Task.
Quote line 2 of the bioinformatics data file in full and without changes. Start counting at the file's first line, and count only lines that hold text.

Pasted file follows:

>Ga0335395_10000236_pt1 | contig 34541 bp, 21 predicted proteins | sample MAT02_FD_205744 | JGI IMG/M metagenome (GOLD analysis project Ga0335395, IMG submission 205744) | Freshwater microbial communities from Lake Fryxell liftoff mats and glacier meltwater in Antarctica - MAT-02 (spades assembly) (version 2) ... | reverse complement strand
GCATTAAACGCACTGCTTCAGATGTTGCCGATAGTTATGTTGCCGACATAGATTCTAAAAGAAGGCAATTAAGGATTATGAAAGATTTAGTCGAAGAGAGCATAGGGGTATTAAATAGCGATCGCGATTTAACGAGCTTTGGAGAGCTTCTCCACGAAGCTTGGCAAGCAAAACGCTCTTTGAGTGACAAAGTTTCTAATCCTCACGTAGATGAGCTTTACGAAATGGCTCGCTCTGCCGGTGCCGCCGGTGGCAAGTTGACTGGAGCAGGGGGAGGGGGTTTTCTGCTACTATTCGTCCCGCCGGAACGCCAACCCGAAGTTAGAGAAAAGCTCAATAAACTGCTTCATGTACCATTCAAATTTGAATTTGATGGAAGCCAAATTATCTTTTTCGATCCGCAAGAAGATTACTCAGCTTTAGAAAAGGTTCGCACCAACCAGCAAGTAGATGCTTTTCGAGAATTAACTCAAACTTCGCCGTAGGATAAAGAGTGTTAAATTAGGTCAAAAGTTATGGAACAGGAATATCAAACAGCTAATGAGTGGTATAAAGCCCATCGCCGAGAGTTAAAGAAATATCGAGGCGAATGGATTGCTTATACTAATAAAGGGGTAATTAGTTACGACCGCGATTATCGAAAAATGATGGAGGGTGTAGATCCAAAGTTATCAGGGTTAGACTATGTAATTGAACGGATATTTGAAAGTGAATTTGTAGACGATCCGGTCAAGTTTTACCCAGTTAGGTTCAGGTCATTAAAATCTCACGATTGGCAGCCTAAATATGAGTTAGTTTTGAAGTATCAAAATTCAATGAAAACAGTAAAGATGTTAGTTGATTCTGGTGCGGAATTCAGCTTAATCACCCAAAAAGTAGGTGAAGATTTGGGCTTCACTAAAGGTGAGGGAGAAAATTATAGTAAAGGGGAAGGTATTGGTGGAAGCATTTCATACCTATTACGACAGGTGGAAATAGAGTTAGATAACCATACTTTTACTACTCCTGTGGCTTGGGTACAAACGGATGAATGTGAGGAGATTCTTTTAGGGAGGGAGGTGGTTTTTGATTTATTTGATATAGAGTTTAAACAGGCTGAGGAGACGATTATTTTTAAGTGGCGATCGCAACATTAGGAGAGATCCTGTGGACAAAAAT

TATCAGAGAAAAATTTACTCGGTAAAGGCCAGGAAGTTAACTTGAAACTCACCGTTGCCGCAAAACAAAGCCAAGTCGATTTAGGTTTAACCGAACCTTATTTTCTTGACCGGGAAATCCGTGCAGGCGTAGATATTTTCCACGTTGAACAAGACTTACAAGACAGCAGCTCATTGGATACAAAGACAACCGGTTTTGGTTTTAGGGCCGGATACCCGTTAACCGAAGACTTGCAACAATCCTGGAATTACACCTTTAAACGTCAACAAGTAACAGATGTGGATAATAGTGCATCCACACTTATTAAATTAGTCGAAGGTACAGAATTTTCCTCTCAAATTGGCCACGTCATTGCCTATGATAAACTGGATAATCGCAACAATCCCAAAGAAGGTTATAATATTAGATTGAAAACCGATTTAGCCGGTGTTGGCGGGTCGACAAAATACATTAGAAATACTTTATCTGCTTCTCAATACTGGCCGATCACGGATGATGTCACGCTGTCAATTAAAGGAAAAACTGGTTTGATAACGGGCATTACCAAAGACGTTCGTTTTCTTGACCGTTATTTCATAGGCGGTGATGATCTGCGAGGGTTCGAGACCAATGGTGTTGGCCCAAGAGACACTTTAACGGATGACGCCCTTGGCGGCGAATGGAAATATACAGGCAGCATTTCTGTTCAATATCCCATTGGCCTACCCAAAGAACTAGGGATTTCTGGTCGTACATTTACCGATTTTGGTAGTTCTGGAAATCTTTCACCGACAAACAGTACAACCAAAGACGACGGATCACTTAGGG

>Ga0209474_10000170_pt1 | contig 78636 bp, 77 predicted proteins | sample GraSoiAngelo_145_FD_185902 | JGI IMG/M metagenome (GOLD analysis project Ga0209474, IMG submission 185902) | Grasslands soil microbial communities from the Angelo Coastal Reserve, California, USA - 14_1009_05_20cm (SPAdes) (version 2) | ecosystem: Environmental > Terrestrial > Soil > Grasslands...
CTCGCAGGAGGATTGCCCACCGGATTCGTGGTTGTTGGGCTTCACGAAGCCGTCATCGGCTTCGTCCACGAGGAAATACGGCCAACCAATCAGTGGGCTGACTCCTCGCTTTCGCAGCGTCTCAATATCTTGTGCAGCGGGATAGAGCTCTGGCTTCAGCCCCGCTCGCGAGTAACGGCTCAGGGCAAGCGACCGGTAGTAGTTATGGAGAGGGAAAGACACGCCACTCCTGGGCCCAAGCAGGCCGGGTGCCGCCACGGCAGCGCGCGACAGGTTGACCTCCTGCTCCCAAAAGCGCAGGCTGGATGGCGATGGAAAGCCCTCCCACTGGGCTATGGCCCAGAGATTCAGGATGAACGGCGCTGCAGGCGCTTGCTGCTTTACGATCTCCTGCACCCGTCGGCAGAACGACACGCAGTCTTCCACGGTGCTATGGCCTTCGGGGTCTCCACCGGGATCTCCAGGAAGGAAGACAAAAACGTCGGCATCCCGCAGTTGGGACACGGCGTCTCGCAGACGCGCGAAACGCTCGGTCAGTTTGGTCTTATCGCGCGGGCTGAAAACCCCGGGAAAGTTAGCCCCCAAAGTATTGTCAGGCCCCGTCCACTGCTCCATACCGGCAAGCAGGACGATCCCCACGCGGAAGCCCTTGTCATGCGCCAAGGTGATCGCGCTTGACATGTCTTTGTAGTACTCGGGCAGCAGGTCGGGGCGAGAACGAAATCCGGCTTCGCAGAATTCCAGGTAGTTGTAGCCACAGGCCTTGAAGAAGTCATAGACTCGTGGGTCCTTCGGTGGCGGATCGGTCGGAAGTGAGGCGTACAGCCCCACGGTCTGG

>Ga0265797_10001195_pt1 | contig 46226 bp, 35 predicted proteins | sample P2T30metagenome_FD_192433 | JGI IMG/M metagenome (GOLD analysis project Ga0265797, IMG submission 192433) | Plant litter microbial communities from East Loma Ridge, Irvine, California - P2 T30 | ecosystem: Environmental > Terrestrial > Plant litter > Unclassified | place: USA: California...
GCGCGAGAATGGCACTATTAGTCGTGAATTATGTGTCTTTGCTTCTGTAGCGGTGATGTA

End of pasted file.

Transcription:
GCATTAAACGCACTGCTTCAGATGTTGCCGATAGTTATGTTGCCGACATAGATTCTAAAAGAAGGCAATTAAGGATTATGAAAGATTTAGTCGAAGAGAGCATAGGGGTATTAAATAGCGATCGCGATTTAACGAGCTTTGGAGAGCTTCTCCACGAAGCTTGGCAAGCAAAACGCTCTTTGAGTGACAAAGTTTCTAATCCTCACGTAGATGAGCTTTACGAAATGGCTCGCTCTGCCGGTGCCGCCGGTGGCAAGTTGACTGGAGCAGGGGGAGGGGGTTTTCTGCTACTATTCGTCCCGCCGGAACGCCAACCCGAAGTTAGAGAAAAGCTCAATAAACTGCTTCATGTACCATTCAAATTTGAATTTGATGGAAGCCAAATTATCTTTTTCGATCCGCAAGAAGATTACTCAGCTTTAGAAAAGGTTCGCACCAACCAGCAAGTAGATGCTTTTCGAGAATTAACTCAAACTTCGCCGTAGGATAAAGAGTGTTAAATTAGGTCAAAAGTTATGGAACAGGAATATCAAACAGCTAATGAGTGGTATAAAGCCCATCGCCGAGAGTTAAAGAAATATCGAGGCGAATGGATTGCTTATACTAATAAAGGGGTAATTAGTTACGACCGCGATTATCGAAAAATGATGGAGGGTGTAGATCCAAAGTTATCAGGGTTAGACTATGTAATTGAACGGATATTTGAAAGTGAATTTGTAGACGATCCGGTCAAGTTTTACCCAGTTAGGTTCAGGTCATTAAAATCTCACGATTGGCAGCCTAAATATGAGTTAGTTTTGAAGTATCAAAATTCAATGAAAACAGTAAAGATGTTAGTTGATTCTGGTGCGGAATTCAGCTTAATCACCCAAAAAGTAGGTGAAGATTTGGGCTTCACTAAAGGTGAGGGAGAAAATTATAGTAAAGGGGAAGGTATTGGTGGAAGCATTTCATACCTATTACGACAGGTGGAAATAGAGTTAGATAACCATACTTTTACTACTCCTGTGGCTTGGGTACAAACGGATGAATGTGAGGAGATTCTTTTAGGGAGGGAGGTGGTTTTTGATTTATTTGATATAGAGTTTAAACAGGCTGAGGAGACGATTATTTTTAAGTGGCGATCGCAACATTAGGAGAGATCCTGTGGACAAAAAT